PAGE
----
Today is Saturday, Dec. 11, the 345th day of 2021. There are 20 days left in the year.
Birthdays: Actor Jean-Louis Trintignant is 91. Actor Rita Moreno is 90. Pop singer David Gates (Bread) is 81. Actor Donna Mills is 81. Former Senator Max Baucus, Democrat from Montana, is 80. Former US Secretary of State John Kerry is 78. Singer Brenda Lee is 77. Actor Lynda Day George is 77. Music producer Tony Brown is 75. Actor Teri Garr is 74. Movie director Susan Seidelman is 70. Actor Bess Armstrong is 68. Singer Jermaine Jackson is 67. Rock musician Mike Mesaros (The Smithereens) is 64. Rock musician Nikki Sixx (Motley Crue) is 63. Rock musician Darryl Jones (The Rolling Stones) is 60. Actor Ben Browder is 59. Singer-musician Justin Currie (Del Amitri) is 57. Rock musician David Schools (Hard Working Americans, Gov’t Mule, Widespread Panic) is 57. Actor Gary Dourdan is 55. Actor-comedian Mo’Nique is 54. Actor Max Martini is 52. Rapper-actor Mos Def is 48. Actor Hailee Steinfeld is 25.
In 1816, Indiana became the 19th state.
In 1910, French inventor Georges Claude publicly displayed his first neon lamp, consisting of two 38-foot-long tubes, at the Paris Expo.
In 1936, Britain’s King Edward VIII abdicated the throne so he could marry American divorcee Wallis Warfield Simpson; his brother, Prince Albert, became King George VI.
In 1941, Germany and Italy declared war on the United States; the US responded in kind.
In 1946, the United Nations International Children’s Emergency Fund (UNICEF) was established.
In 1972, Apollo 17′s lunar module landed on the moon with astronauts Eugene Cernan and Harrison Schmitt aboard; they became the last two men to date to step onto the lunar surface.
In 1980, President Jimmy Carter signed legislation creating a $1.6 billion environmental “superfund” to pay for cleaning up chemical spills and toxic waste dumps. “Magnum P.I.,” starring Tom Selleck, premiered on CBS.
In 1997, more than 150 countries agreed at a global warming conference in Kyoto, Japan, to control the Earth’s greenhouse gases.
In 1998, majority Republicans on the House Judiciary Committee pushed through three articles of impeachment against President Bill Clinton, over Democratic objections.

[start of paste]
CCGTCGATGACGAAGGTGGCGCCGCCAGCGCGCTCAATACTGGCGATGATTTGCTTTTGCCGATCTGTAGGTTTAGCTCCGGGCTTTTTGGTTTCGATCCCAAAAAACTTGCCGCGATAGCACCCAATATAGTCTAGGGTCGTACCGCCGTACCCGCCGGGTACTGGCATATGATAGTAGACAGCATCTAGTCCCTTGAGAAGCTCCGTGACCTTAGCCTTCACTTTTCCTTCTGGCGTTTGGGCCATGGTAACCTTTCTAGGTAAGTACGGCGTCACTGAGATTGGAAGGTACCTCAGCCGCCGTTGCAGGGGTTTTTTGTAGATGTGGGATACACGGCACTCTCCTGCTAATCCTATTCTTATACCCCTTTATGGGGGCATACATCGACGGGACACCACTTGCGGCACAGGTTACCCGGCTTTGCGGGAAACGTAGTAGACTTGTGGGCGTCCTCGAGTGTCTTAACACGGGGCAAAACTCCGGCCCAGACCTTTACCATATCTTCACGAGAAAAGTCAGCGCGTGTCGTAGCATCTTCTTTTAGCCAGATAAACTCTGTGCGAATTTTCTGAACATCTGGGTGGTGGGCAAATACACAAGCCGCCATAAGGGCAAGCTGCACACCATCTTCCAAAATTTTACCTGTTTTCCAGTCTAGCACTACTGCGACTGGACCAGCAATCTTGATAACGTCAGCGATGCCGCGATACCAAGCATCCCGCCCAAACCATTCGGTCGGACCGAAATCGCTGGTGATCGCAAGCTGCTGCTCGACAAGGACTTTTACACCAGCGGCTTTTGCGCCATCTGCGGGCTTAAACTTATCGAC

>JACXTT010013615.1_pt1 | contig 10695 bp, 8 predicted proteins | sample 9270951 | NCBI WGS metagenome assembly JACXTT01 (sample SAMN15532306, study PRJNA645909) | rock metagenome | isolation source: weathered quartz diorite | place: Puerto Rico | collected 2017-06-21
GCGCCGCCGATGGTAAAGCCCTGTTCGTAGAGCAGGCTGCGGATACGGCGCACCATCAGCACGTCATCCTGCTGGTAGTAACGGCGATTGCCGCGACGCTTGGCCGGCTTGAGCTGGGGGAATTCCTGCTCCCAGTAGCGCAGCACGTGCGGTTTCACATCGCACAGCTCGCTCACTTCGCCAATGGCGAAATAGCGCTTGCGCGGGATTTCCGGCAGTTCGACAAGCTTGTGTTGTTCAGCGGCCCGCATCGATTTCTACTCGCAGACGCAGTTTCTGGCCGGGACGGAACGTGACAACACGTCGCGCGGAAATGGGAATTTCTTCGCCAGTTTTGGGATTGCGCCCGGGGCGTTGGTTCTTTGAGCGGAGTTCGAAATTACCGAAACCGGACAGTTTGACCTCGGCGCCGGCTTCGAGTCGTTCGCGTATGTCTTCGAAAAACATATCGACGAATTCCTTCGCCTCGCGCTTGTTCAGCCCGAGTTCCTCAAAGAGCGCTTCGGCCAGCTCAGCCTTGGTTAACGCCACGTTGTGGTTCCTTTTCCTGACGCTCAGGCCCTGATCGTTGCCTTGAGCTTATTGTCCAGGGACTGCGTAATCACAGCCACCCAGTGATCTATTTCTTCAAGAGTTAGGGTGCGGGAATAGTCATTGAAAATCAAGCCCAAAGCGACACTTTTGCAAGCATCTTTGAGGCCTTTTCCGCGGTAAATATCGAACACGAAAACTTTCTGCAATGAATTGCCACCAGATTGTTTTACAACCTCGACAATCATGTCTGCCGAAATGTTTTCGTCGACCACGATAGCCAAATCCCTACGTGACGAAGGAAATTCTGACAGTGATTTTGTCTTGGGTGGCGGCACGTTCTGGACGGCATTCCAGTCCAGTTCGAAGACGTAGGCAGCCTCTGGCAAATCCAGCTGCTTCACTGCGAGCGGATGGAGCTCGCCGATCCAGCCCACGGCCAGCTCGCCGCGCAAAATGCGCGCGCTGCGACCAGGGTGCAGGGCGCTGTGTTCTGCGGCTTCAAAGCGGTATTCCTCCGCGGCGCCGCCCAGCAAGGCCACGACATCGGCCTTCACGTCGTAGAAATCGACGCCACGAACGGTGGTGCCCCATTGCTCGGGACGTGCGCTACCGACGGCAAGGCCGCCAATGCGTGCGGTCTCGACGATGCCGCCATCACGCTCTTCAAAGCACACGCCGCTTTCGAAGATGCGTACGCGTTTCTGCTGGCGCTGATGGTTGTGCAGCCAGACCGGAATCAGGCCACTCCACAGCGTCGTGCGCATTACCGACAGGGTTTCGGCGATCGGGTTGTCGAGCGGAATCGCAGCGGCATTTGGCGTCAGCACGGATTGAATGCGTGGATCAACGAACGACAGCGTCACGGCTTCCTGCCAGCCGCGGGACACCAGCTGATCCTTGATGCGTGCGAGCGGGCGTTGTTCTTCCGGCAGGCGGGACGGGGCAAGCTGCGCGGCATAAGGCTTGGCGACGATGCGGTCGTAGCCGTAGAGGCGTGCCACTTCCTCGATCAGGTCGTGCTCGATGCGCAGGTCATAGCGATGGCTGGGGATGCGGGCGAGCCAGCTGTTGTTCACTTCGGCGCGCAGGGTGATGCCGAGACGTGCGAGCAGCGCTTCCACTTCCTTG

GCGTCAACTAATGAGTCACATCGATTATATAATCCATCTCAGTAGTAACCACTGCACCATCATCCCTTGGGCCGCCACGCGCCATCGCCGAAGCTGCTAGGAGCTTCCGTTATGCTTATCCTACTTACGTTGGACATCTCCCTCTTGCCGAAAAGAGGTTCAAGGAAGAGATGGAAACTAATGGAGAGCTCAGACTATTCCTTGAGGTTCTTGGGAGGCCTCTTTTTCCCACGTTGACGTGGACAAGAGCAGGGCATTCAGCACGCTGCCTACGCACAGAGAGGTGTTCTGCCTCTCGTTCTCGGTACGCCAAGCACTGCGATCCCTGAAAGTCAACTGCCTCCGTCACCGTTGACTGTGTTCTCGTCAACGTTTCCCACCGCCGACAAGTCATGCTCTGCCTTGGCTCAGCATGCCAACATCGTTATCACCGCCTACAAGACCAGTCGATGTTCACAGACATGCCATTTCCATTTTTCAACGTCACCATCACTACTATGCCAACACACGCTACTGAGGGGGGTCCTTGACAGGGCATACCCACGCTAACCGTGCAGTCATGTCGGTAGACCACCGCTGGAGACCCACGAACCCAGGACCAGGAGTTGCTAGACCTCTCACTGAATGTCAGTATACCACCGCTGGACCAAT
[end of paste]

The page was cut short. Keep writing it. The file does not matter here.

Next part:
In 2001, in the first criminal indictment stemming from 9/11, federal prosecutors charged Zacarias Moussaoui, a French citizen of Moroccan descent, with conspiring to murder thousands in the suicide hijackings. (Moussaoui pleaded guilty to conspiracy in 2005 and was sentenced to life in prison.)
In 2002, a congressional report found that intelligence agencies that were supposed to protect Americans from the Sept. 11 hijackers failed to do so because they were poorly organized, poorly equipped, and slow to pursue clues that might have prevented the attacks.
In 2008, former Nasdaq chairman Bernie Madoff was arrested, accused of running a multibillion-dollar Ponzi scheme that wiped out the life savings of thousands of people and wrecked charities. (Madoff died in April 2021 while serving a 150-year federal prison sentence.)
In 2011, former military strongman Manuel Antonio Noriega was flown from France to Panama to face additional punishment in his home country after spending more than 20 years in US and French prisons for drug trafficking and money laundering. A UN climate conference in Johannesburg, South Africa, reached a hard-fought agreement on a far-reaching program meant to set a new course for the global fight against climate change.
In 2016, President-elect Donald Trump called a recent CIA assessment of Russian hacking in the US. election “ridiculous” and said he wasn’t interested in getting daily intelligence briefings, telling “Fox News Sunday,” “I get it when I need it.”
In 2018, a Virginia jury called for a sentence of life in prison plus 419 years for the man who killed a woman when he rammed his car into counterprotesters at a white nationalist rally in Charlottesville, Virginia. (James Alex Fields Jr. received that sentence in July, 2019.)
In 2020, the Supreme Court rejected a lawsuit backed by President Donald Trump to overturn Joe Biden’s election victory, ending a desperate attempt to get legal issues that were rejected by state and federal judges before the nation’s highest court. The Food and Drug Administration authorized an emergency rollout of the nation’s first COVID-19 vaccine, developed by Pfizer and its German partner BioNTech; the decision came as the US recorded a new daily high in the number of coronavirus deaths, at 3,309, and a new high in daily confirmed infections with more than 231,000. (Hours before the FDA action, according to two administration officials, a high-ranking White House official told the FDA’s chief that he could face firing if the vaccine was not cleared by day’s end.)